Pediatric and familial cases may open an avenue for the study of genetic contributions to MPM. Small case studies have found that pediatric patients with Wilm’s tumor who were treated with radiation may be at an increased risk for mesothelioma [110,142]. This risk may represent a role of WT1 as a TSG in MPM pathogenesis. However, this picture is complicated by data that reports a lack of inactivating mutations in MPM [143-145]. Also, one study has reported a de novo activating-mutation in WT1 in a 45–year old woman with a perotineal mesothelioma [145], and many studies have demonstrated the expression of WT1 in mesothelioma as reviewed by Whitson et al. [16]. It may be possible that the WT1 plays different roles in pediatric versus adult mesotheliomas, or that the association of Wilm’s tumor with mesothelioma is confounded by the exposure to radiation and other risk factors. The study of pediatric patients who have not been exposed to known risk factors may provide a key opportunity to evaluate WT1 involvement in MPM in addition to the role of other genetic contributors.

Familial cases also support the role of genetic predisposition to MPM [146,147]. However, the interpretation of these studies may be complicated by the presence of common environmental exposures. Ascoli et al. [146] found that most of the familial cases in their study had been exposed to asbestos. One might conclude that this common exposure outweighs any contribution of genetics. On the other hand, these cases provide a resource to examine genetics-asbestos interactions in MPM pathogenesis, and may help to explain why less than 10% of people exposed to asbestos develop mesothelioma [130]. Already, various studies have begun to apply modern genetic association techniques to the study of mesothelioma [318586148149]. However more rigorous studies with larger sample sizes will be needed in order to make the most out of these techniques. Ohar et al. [150] has also offered other demographic information that may be taken into consideration when planning and analyzing genetic studies.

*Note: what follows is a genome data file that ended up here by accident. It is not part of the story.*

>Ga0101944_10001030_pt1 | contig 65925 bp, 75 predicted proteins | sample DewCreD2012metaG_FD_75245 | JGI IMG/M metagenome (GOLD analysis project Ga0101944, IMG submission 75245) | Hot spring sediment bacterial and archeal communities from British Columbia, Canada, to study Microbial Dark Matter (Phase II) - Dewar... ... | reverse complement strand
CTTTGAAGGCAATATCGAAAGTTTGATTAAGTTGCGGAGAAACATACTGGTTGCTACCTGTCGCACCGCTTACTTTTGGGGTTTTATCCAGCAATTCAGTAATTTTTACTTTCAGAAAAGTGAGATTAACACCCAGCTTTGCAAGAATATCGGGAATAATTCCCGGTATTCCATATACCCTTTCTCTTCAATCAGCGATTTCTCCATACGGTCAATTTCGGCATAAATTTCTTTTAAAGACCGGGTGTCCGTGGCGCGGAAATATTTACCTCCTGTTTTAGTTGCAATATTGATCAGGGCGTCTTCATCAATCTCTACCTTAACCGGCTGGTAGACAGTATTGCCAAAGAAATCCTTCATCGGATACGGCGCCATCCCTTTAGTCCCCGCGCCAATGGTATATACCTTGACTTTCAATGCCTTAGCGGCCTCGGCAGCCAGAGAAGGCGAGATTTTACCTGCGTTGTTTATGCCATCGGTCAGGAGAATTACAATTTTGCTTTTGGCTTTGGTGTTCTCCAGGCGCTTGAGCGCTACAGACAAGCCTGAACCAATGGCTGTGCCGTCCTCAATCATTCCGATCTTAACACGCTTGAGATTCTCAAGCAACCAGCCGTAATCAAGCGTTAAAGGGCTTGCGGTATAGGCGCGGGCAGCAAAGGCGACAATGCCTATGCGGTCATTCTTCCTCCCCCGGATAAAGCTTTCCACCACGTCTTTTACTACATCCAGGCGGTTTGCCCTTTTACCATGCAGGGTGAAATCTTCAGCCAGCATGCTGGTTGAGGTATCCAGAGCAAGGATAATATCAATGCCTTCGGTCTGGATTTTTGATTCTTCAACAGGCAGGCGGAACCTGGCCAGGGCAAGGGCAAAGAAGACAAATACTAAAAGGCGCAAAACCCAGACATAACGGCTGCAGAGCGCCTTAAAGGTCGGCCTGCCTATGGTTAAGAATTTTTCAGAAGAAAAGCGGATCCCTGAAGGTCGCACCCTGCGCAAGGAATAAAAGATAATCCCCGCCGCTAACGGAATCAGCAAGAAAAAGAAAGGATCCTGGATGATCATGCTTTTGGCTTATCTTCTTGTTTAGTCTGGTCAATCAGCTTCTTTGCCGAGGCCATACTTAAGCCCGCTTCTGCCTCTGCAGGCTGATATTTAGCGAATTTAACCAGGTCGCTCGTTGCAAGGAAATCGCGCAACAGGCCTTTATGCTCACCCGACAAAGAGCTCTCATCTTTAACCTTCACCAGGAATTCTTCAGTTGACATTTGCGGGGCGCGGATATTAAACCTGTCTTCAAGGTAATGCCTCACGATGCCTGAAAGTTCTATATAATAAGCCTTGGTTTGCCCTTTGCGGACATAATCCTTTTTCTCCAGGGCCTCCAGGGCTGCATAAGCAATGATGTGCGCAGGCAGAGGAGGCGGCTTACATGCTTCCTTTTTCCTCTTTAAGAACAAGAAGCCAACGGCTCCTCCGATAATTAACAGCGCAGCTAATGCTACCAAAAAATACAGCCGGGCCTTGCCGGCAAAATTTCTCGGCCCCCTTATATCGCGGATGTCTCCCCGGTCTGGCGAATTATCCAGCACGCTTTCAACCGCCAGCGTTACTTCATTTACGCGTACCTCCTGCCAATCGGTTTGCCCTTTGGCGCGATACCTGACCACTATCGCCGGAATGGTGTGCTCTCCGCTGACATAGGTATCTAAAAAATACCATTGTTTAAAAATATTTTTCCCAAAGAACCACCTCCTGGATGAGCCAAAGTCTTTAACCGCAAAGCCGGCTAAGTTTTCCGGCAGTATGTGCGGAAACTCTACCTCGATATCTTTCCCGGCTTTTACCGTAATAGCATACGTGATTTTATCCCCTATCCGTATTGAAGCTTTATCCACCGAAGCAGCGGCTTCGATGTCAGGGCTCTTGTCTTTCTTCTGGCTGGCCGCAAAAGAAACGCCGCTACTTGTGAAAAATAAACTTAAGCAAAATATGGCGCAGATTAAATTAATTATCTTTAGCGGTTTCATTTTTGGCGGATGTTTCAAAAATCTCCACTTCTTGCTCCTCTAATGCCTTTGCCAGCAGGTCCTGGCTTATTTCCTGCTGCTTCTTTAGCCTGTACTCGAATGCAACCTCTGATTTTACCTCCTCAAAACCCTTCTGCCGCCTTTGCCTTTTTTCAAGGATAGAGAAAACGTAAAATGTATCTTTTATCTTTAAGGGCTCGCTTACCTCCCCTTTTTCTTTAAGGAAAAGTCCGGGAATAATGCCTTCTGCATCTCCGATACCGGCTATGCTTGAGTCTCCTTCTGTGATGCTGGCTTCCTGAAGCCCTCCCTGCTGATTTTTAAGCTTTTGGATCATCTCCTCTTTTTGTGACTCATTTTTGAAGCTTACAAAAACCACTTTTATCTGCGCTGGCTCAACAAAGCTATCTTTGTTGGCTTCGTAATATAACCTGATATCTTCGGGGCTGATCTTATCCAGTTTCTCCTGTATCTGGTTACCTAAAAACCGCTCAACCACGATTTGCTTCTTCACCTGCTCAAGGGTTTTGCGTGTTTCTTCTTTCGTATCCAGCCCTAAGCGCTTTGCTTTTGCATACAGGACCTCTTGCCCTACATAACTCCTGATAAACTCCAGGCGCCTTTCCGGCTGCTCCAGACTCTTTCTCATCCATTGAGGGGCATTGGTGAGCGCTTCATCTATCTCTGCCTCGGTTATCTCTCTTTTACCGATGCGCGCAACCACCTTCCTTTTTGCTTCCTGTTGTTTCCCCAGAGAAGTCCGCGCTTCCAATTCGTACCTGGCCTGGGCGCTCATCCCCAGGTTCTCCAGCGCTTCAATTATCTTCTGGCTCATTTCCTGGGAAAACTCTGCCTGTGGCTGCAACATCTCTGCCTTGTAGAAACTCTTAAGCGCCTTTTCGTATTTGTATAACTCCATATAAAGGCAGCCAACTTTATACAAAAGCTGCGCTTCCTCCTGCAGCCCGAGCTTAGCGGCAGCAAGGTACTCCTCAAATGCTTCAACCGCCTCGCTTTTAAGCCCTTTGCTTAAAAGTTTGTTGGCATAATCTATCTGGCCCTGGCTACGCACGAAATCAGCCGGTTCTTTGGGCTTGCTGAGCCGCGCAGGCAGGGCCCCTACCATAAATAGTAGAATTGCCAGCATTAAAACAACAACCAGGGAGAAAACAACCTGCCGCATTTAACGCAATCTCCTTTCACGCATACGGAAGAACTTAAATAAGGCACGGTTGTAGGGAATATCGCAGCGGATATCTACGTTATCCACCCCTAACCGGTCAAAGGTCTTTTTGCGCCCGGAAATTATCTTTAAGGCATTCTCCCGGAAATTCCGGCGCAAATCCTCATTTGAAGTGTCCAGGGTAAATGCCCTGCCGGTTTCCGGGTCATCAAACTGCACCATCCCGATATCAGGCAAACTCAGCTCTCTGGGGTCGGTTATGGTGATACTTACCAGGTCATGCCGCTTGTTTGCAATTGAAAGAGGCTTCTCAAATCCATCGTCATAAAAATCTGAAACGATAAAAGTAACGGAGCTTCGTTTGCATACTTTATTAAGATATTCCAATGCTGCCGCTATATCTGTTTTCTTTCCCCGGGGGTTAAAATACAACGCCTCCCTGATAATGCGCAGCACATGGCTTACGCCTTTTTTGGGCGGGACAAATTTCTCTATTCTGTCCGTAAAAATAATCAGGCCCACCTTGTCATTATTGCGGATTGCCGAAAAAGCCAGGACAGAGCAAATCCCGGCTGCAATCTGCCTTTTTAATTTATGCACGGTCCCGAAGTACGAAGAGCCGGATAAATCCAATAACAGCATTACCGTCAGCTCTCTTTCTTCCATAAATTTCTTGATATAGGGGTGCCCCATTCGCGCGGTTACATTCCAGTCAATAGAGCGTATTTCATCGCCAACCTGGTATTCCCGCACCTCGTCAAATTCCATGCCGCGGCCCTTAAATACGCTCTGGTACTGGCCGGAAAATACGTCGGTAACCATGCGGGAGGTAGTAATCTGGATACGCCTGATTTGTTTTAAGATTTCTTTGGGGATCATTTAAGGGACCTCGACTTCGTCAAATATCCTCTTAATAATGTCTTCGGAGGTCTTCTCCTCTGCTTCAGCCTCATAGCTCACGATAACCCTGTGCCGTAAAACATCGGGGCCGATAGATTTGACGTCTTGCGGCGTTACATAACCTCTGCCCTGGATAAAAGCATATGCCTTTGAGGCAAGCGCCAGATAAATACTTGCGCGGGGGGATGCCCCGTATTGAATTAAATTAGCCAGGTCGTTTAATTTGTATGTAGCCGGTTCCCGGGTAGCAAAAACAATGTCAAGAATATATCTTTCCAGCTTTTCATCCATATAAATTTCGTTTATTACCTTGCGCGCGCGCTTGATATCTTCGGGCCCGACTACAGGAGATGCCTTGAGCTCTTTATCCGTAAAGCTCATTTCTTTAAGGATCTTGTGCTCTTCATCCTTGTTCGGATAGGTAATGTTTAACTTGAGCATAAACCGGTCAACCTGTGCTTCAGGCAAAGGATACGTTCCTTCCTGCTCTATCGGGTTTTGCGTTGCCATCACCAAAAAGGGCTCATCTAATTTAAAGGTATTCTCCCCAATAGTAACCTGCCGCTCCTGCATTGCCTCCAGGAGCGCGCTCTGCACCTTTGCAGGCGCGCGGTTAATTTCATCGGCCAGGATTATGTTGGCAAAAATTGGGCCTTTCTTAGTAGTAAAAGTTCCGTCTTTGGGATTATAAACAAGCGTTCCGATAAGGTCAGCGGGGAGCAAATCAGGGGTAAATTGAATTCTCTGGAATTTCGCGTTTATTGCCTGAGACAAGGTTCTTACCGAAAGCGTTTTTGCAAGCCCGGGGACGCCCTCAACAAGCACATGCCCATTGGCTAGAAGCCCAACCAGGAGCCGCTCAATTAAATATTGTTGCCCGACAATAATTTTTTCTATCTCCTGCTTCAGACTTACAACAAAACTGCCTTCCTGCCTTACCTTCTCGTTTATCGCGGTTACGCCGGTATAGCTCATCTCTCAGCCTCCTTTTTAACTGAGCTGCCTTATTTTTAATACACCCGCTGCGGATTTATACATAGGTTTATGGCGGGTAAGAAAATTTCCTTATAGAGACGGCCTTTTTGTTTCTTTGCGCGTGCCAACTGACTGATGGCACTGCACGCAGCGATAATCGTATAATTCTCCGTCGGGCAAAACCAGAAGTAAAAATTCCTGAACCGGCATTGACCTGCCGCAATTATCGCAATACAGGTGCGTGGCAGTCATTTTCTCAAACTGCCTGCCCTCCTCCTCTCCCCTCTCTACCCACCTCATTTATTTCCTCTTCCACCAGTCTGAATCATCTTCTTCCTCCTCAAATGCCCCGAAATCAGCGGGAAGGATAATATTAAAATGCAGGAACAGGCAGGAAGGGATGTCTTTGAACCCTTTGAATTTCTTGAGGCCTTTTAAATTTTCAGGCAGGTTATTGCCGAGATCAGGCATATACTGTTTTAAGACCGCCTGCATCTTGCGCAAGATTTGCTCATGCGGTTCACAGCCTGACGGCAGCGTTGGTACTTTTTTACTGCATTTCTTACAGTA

MPM has a complex etiology in which asbestos, ionizing radiation, viruses, genetic factors, and even diet [151] may act alone or in concert to activate the molecular processes necessary for carcinogenesis. A multi-step process is supported by the observation that numerous chromosomal deletions accumulate in most malignant mesotheliomas, many of which result in the loss and/or inactivation of TSGs [18,22]. However, uncovering the temporality of these steps has been difficult. Although many experimental techniques have been employed, the study of MPM is complicated by its late stage at diagnosis and its rarity. The long latency between asbestos exposure and MPM diagnosis exemplifies these problems. It is unclear if the time lag between asbestos exposure and diagnosis reflects a slow-growing tumor after early genetic mutations, or if the accumulation of genetic changes reaches a threshold of malignant transformation [11] since the late stage of diagnosis makes it difficult to determine the temporality of various genetic and molecular events. In addition, the long latency and the rarity make asbestos-induced MPM a poor candidate for comprehensive cohort studies. Through the application of innovative animal models [21124152]in vitro studies, and epidemiology, we may be able to gain a better understanding of which risk factors and molecular targets are the most important for future preventative and therapeutic measures.

Competing interests

The authors declare that they have no competing interests.

Authors’ contributions

SJW and SNM both contributed to the research and writing. All authors read and approved the final manuscript.


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[Figure 1][Figure 2][Figure 3]


[Table 1]